Transducer compatibility. Nearly all of HDI 3000's scanheads will be compatible with HDI 5000. In addition, HDI 5000 users will be able to utilize four new scanheads, such as the L12-5 transducer, which provides very high frequency scanning for small parts, breast, superficial vascular, and musculoskeletal applications, according to the company. The other new scanheads introduced along with HDI 5000 were the C5-2 curved-array scanhead for abdominal and obstetrical imaging, P4-2 phased-array scanhead for general cardiac imaging, and the P6-3 phased-array scanhead for intercostal access for vascular imaging. Since it is designed to exploit the beamforming capabilities of HDI 5000, P6-3 will only be available on the new scanner.

In terms of support for digital image management, HDI 5000 will offer the same capabilities as HDI 3000, which features the DiskLink, NetLink, and WebLink software packages. With DiskLink, HDI users can store digital images on magneto-optical disks, where the images can be accessed by workstations or by various printers. NetLink provides DICOM print storage class support, and allows users to transfer DICOM images over an Ethernet network, while WebLink enables the ultrasound system to function as a Web server. Users can then use Internet browser technology to pull images off the HDI system.

How does HDI 5000 stack up against other recent super-premium scanner introductions, such as Acuson's Sequoia, GE's Logiq 700 MR, and Siemens' Elegra? Vendors can introduce an alphabet soup of new acronyms and technologies, but image quality is what wows clinicians, and that doesn't transfer well into a press release.

Some inferences can be drawn from what's already known about HDI 5000 relative to its competition, however. For one thing, the ability to upgrade the installed base of HDI 3000 scanners to the HDI 5000 platform could be a powerful advantage that will likely lead to a residual revenue stream for ATL. There is no similar upgrade path linking the super-premium offerings of ATL's competition to their older installed bases. HDI 5000 also seems to enjoy a slight price advantage over other super-premium scanners, with Sequoia topping out at $350,000 and Logiq 700 MR at $300,000.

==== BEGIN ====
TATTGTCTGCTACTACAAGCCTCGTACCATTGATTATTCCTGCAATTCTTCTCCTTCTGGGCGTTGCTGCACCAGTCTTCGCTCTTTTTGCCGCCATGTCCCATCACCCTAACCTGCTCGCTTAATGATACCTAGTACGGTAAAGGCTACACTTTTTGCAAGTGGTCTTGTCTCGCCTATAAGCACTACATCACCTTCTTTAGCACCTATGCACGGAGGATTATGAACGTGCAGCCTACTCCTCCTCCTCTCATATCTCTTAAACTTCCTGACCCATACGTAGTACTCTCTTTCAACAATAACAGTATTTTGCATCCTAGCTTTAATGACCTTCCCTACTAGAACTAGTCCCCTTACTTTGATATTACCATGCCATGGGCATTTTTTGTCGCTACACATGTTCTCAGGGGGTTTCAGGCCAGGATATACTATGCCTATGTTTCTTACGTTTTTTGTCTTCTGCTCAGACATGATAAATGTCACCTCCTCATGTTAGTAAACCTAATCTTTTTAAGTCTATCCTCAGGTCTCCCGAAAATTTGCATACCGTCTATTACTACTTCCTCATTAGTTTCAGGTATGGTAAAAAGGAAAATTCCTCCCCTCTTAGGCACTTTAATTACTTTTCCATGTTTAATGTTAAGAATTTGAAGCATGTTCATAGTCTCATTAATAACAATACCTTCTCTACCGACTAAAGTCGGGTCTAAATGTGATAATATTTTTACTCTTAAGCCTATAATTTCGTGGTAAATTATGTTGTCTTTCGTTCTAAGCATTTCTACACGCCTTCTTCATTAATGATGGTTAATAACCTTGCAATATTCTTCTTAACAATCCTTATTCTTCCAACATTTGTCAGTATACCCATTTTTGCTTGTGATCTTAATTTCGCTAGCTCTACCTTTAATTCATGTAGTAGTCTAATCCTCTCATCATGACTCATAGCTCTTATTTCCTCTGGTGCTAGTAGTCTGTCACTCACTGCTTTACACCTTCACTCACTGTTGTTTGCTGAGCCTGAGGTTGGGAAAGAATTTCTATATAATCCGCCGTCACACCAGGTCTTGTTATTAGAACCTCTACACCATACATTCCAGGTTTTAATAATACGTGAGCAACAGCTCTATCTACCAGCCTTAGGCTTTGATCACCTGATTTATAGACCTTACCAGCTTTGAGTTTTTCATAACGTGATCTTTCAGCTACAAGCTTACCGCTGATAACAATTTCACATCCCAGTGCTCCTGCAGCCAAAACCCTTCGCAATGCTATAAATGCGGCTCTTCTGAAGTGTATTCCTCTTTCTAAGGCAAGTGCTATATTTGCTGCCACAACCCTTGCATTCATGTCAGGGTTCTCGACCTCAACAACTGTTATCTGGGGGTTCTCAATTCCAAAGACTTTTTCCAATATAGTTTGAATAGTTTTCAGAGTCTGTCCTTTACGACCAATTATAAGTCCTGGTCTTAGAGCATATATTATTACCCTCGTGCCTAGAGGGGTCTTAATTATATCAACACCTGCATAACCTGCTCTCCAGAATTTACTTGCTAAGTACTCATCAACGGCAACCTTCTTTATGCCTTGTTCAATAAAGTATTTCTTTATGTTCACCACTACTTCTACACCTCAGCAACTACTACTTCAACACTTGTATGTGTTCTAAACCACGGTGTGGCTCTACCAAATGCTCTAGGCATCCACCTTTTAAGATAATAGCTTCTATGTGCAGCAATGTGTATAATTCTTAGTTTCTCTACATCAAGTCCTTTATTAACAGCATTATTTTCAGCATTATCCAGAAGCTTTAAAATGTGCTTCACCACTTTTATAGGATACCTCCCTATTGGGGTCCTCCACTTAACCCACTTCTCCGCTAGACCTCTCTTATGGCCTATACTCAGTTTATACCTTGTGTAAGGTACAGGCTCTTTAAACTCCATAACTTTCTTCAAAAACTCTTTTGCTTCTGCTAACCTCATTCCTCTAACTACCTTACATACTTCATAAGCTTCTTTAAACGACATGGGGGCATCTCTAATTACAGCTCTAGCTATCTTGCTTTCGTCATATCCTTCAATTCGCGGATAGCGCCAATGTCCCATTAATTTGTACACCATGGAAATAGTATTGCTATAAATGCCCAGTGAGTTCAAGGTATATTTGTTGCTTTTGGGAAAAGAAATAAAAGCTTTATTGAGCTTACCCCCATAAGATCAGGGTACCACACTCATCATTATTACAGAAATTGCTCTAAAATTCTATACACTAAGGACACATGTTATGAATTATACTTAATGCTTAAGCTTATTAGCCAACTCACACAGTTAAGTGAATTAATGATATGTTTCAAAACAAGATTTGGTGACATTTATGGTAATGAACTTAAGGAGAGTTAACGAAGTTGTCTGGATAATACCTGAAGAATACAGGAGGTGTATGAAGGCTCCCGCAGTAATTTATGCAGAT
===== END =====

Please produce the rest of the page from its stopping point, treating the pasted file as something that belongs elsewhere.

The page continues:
More importantly, HDI 5000 will shore up the competitive position of a company that was already holding its own in the cutthroat ultrasound market with a flagship scanner that was nearly three years old. While ATL may suffer a pause in scanner purchasing over the next few months as customers await the availability of HDI 5000, the new system should enable ATL to continue its momentum.

A week after the HDI introduction, ATL announced second-quarter financial results that showed revenues climbing slightly. For the period, ATL posted sales of $100.8 million, up 2.2% compared with $98.6 million in the same period the year before. The company had net income of $2.5 million, compared with a loss of $19.2 million in the second quarter of 1996, when it took a $29.6 million one-time charge to pay for patent litigation with SRI International. ATL said growth in sales of its HDI 3000 systems helped offset the transition of older products from its product line, as well as the loss of revenues from its Access digital image management business, which it sold to Eastman Kodak in April.

The financial results helped offset a recent decline in ATL's stock price, which fell sharply on July 14, the day HDI 5000 was introduced, after ATL said that costs associated with launching the system would probably result in a third-quarter loss of 10 to 20 a share, while revenues would be in the $90 million to $95 million range. ATL's stock dropped 15% on the news to close at $36.38 a share. It was trading at around $40.25 at the end of July.